There’s the intake-of-breath, fist-in-mouth phenomenon that is the Astros relief pitching. Every time Astros manager AJ Hinch strolls to the mound and gestures to the bullpen for a replacement, he calls to mind a bank robber in a Hollywood movie strolling along a line of quaking hostages, choosing which of them to pull from the crowd.
Logic indicates that, having dropped their Verlander talisman down a drain on Tuesday, the momentum and confidence lies with Los Angeles. And while the Astros are an undoubted offensive force, the team scored two runs or fewer in three of the six World Series games so far. The Dodgers have not scored fewer than three runs per game. In fact, added together, the Dodgers have mustered 33 runs to the Astros’ 29. Their unreliable pitching invites the conclusion that the Astros can only win if their hitters have a monster night – and that is a 50-50 proposition. Maybe less, if the cool weather expected in southern California on Tuesday evening prompts would-be home runs to drop short of the outfield walls.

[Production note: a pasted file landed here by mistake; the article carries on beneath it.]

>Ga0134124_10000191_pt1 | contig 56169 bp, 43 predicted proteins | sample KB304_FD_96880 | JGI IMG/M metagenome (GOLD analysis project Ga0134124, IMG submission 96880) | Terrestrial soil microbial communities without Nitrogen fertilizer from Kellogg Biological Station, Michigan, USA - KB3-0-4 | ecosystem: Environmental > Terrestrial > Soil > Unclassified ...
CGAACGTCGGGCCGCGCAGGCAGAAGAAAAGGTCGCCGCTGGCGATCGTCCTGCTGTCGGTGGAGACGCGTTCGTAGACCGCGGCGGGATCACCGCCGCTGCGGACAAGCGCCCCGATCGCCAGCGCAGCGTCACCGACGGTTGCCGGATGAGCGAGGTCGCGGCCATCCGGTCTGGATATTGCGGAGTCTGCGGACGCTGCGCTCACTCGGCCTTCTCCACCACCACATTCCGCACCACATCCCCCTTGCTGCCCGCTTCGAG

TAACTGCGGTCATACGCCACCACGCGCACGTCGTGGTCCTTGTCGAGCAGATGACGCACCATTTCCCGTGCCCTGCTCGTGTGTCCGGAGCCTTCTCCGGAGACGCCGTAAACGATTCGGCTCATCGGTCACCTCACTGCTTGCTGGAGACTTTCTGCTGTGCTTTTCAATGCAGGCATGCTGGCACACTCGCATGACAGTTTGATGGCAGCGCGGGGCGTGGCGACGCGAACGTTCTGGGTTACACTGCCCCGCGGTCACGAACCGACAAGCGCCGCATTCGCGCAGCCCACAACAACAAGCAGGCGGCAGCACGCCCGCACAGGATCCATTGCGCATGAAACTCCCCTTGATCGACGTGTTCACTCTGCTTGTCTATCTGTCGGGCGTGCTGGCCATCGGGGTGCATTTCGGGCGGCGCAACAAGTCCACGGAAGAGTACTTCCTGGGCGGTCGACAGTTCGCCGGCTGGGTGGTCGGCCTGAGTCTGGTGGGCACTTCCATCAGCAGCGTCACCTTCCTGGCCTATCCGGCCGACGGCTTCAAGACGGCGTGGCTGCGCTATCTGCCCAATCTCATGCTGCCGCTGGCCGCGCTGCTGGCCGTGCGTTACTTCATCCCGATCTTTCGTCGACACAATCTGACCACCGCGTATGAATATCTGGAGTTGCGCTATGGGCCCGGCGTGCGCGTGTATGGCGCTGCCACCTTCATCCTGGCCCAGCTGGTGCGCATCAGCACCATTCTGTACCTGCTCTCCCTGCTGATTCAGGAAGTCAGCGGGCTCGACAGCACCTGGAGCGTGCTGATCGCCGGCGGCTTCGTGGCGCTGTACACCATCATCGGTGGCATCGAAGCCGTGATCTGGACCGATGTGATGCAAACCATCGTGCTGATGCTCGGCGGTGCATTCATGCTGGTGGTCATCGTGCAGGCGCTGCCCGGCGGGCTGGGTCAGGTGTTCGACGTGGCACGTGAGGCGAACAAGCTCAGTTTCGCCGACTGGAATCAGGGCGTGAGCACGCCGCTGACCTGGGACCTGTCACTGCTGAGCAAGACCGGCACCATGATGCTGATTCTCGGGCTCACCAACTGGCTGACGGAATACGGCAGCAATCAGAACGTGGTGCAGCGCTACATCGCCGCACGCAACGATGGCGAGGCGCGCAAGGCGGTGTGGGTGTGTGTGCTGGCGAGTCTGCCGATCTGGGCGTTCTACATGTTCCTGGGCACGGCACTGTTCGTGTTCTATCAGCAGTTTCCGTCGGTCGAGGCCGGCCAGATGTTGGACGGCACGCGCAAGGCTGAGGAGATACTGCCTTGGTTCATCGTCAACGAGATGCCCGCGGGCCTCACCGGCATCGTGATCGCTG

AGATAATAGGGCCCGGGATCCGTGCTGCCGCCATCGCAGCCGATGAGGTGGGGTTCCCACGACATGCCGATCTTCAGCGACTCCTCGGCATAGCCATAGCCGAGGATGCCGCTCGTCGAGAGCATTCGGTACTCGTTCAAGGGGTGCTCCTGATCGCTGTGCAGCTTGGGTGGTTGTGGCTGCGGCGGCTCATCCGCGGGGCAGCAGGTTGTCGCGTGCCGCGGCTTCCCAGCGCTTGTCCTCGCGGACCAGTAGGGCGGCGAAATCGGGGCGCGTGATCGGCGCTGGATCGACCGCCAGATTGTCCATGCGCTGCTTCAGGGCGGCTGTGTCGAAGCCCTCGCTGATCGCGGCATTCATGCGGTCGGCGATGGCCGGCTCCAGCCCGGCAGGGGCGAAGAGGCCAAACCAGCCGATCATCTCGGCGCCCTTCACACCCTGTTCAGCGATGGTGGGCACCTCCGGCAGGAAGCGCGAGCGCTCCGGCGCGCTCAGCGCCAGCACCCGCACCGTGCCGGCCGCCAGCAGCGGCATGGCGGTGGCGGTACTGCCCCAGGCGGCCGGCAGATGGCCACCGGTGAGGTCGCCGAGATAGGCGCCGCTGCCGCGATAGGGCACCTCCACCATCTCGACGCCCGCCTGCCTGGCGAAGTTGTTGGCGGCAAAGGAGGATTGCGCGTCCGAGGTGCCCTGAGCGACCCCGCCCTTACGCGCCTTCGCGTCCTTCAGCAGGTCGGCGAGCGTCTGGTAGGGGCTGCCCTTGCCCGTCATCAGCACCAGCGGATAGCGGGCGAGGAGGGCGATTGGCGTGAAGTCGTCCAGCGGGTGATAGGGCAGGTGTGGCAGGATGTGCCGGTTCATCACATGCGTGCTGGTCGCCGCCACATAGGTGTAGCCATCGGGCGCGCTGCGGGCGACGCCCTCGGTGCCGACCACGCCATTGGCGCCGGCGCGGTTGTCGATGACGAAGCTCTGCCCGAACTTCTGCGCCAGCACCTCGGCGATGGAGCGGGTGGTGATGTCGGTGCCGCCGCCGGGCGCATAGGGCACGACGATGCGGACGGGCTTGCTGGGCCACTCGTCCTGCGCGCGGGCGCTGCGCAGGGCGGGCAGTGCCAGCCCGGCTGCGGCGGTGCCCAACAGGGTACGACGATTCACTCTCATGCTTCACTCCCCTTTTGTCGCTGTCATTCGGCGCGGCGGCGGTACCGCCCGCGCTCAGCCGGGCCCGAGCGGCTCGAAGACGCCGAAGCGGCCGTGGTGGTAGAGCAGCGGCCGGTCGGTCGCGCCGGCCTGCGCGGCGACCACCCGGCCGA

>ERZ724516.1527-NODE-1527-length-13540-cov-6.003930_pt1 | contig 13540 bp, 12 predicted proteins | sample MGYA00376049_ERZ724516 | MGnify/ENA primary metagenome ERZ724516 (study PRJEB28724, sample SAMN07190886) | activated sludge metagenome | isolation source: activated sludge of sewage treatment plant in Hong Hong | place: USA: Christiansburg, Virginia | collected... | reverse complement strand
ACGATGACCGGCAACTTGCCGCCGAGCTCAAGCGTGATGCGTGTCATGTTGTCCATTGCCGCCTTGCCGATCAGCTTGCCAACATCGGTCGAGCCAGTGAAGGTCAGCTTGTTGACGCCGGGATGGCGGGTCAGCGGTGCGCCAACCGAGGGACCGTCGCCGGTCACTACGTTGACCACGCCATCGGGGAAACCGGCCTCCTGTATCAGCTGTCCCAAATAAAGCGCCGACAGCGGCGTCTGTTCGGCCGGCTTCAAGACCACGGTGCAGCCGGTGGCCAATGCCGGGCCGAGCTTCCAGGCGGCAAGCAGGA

But the above paragraph contains numbers, and this is the 2017 World Series, unofficially subtitled: Screw Your Stupid Database. Strange that two organisations so that the front office staff ought to wear lab coats instead of suits should have delivered such a wacky and irrational set of games; here is human nature, enigmatic, flawed and fascinating, fighting back against data-driven strategies that, in the Astros’ case, started years ago.